The University Heights campus, now home to the Bronx Community College

Whereas NYU had its Washington Square campus since its founding, the university purchased a campus at University Heights in the Bronx because of overcrowding on the old campus. NYU also had a desire to follow New York City’s development further uptown. NYU’s move to the Bronx occurred in 1894, spearheaded by the efforts of Chancellor Henry Mitchell MacCracken. The University Heights campus was far more spacious than its predecessor was. As a result, most of the university’s operations along with the undergraduate College of Arts and Science and School of Engineering were housed there. NYU’s administrative operations were moved to the new campus, but the graduate schools of the university remained at Washington Square. In 1914, Washington Square College was founded as the downtown undergraduate college of NYU. In 1935, NYU opened the “Nassau College-Hofstra Memorial of New York University at Hempstead, Long Island”. This extension would later become a fully independent Hofstra University.

In the late 1960s and early 1970s, financial crisis gripped the New York City government and the troubles spread to the city’s institutions, including NYU. Feeling the pressures of imminent bankruptcy, NYU President James McNaughton Hester negotiated the sale of the University Heights campus to the City University of New York, which occurred in 1973. After the sale of the Bronx campus, University College merged with Washington Square College. In the 1980s, under the leadership of President John Brademas, NYU launched a billion-dollar campaign that was spent almost entirely on updating facilities. The campaign was set to complete in 15 years, but ended up being completed in 10.[29] In 2003 President John Sexton launched a 2.5-billion dollar campaign for funds to be spent especially on faculty and financial aid resources.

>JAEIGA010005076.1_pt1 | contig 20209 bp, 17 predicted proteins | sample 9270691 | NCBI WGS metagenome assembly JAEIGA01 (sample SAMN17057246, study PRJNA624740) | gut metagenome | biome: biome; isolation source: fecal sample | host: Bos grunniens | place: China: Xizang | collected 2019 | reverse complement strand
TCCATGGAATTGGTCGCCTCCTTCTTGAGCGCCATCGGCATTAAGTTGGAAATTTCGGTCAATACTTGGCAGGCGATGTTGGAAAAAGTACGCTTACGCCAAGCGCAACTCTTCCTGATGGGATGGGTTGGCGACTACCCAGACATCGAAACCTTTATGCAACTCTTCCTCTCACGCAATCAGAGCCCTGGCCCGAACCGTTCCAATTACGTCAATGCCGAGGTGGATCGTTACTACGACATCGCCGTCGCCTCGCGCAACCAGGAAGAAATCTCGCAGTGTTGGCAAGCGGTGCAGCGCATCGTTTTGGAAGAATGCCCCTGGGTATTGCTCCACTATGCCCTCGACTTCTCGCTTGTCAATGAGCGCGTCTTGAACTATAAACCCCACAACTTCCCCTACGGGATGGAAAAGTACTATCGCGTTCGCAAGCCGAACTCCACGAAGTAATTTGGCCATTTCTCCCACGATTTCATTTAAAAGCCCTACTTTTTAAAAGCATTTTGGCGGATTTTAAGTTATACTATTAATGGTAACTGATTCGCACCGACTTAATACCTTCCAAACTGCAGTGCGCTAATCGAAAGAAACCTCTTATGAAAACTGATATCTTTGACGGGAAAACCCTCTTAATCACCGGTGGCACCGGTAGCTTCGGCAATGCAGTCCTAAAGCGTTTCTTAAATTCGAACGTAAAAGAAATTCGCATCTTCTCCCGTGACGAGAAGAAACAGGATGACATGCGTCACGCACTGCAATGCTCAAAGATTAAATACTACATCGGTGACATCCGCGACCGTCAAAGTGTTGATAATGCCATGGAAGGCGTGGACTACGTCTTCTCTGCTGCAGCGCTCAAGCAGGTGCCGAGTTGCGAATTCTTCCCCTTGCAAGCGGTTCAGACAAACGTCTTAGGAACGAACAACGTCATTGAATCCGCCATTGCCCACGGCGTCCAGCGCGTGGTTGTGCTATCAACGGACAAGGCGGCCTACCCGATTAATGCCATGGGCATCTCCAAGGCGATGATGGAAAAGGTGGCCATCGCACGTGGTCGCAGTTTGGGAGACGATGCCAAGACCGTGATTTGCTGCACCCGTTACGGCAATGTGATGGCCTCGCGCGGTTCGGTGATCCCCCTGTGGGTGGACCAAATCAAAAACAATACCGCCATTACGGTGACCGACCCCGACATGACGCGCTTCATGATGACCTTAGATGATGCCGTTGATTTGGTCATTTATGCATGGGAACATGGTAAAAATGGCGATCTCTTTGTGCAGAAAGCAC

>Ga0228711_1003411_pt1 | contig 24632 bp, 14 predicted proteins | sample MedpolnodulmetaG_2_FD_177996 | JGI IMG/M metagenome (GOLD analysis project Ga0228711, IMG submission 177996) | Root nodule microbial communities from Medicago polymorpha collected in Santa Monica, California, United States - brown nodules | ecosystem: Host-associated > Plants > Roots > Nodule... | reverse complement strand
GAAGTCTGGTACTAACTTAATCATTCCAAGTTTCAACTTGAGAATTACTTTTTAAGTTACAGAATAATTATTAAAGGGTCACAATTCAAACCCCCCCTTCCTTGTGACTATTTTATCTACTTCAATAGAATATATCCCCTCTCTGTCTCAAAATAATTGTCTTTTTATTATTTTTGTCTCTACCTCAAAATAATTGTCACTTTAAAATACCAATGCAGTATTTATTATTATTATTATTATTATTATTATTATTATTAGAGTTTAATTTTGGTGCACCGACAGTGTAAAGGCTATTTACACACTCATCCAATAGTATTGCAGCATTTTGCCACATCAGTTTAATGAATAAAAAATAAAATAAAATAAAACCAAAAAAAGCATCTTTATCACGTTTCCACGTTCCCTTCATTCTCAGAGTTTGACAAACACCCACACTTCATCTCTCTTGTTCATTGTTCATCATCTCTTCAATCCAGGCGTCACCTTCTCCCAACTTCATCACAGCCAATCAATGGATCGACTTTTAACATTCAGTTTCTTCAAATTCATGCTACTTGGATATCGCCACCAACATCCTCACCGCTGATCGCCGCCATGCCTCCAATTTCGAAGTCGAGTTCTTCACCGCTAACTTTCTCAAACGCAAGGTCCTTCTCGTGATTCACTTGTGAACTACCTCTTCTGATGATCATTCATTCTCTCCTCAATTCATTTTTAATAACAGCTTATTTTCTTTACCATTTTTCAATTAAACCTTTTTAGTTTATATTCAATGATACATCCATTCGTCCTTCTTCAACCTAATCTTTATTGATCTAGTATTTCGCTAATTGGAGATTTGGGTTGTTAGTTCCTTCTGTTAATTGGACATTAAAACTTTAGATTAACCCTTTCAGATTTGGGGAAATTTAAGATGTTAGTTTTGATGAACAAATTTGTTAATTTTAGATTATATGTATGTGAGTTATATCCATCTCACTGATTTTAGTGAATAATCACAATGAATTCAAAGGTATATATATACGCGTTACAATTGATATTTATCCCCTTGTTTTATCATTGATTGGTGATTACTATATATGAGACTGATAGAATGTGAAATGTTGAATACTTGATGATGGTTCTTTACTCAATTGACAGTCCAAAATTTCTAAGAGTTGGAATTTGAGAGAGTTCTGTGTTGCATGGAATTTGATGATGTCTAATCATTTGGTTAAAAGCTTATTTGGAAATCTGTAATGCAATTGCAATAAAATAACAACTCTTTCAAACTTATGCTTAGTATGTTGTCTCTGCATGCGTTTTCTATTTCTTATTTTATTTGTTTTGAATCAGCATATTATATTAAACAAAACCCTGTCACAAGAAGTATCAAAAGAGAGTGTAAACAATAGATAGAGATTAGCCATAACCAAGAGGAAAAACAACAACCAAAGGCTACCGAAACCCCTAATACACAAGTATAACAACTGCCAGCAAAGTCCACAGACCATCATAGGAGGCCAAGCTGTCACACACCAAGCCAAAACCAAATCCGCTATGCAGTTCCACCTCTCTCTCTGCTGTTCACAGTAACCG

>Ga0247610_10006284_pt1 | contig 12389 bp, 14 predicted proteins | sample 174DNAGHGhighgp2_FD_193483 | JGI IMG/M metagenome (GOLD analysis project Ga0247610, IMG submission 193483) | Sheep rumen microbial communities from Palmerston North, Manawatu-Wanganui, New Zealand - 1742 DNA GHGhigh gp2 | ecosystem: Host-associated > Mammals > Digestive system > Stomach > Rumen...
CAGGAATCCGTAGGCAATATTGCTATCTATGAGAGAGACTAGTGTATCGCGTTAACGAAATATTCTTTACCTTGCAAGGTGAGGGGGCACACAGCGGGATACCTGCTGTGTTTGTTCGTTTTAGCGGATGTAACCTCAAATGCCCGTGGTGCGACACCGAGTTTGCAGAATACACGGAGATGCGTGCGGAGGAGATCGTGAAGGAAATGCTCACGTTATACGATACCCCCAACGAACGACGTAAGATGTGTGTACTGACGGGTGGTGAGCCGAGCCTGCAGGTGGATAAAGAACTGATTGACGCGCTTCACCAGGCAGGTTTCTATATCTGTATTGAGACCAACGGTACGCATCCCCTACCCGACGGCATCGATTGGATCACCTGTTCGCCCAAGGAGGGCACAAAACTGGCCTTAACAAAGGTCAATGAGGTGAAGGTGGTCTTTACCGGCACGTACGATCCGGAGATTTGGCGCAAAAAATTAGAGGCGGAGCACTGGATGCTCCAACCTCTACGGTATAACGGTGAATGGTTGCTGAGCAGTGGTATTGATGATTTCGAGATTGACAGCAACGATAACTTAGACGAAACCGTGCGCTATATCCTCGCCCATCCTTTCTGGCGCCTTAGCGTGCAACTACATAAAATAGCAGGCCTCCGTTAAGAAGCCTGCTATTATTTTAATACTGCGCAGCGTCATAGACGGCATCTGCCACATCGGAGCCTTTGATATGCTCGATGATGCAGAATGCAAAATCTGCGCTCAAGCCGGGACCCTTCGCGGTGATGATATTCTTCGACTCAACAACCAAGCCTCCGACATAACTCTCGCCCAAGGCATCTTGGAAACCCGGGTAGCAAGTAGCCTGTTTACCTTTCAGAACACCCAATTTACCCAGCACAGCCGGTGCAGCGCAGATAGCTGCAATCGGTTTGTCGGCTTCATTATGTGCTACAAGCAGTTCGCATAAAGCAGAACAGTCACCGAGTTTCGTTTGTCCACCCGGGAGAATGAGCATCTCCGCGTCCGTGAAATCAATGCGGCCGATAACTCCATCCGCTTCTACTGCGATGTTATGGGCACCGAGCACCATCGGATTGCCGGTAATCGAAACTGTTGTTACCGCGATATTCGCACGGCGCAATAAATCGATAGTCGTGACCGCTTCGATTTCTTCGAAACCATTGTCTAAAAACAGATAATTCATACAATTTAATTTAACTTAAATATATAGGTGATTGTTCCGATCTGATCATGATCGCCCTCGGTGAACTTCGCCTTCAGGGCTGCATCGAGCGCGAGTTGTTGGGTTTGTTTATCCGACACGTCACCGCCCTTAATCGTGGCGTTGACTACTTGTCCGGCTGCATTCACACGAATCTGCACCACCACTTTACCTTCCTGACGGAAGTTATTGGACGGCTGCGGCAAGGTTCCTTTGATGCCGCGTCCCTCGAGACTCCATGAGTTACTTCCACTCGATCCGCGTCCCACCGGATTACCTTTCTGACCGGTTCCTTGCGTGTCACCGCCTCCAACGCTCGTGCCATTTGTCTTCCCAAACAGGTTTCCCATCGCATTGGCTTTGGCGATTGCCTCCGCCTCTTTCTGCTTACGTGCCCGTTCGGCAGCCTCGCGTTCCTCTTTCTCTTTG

Washington Square Campus
Since the late 1970s, the central part of NYU has been its Washington Square campus in the heart of Greenwich Village. The Washington Square Arch is an unofficial symbol of NYU. Until 2007, NYU had held its commencement ceremonies in Washington Square Park, but moved the ceremonies to Yankee Stadium in 2008 because of renovations to Washington Square.


The Silver Center circa 1900

In the 1990s, NYU became a “two square” university by building a second community around Union Square, in close proximity to Washington Square. NYU’s Union Square community primarily consists of the priority residence halls of Carlyle Court, Palladium Residence Hall, Alumni Hall, Coral Tower, Thirteenth Street Hall, University Hall, Third North Residence Hall, and Founders Hall.

NYU operates theaters and performance facilities that are often used by the university’s music conservatory and Tisch School of the Arts. External productions are also occasionally held in NYU’s facilities. The largest performance accommodations at NYU are the Skirball Center for Performing Arts (850 seats) at 566 LaGuardia Place, just south of Washington Square South, and the Eisner-Lubin Auditorium (560 seats) in the Kimmel Center. Recently, the Skirball Center hosted important speeches on foreign policy by John Kerry and Al Gore as well as the recording of the third season finale of The Apprentice. The Skirball Center is the largest performing arts facility south of 42nd Street.